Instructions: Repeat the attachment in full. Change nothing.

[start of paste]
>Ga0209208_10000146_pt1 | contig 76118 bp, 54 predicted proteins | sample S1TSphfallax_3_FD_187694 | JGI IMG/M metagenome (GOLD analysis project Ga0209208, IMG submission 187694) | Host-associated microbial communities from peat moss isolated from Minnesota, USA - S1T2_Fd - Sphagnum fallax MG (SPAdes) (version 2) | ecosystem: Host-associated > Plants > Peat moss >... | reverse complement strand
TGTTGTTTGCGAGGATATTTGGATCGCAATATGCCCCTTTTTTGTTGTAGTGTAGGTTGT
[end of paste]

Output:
>Ga0209208_10000146_pt1 | contig 76118 bp, 54 predicted proteins | sample S1TSphfallax_3_FD_187694 | JGI IMG/M metagenome (GOLD analysis project Ga0209208, IMG submission 187694) | Host-associated microbial communities from peat moss isolated from Minnesota, USA - S1T2_Fd - Sphagnum fallax MG (SPAdes) (version 2) | ecosystem: Host-associated > Plants > Peat moss >... | reverse complement strand
TGTTGTTTGCGAGGATATTTGGATCGCAATATGCCCCTTTTTTGTTGTAGTGTAGGTTGT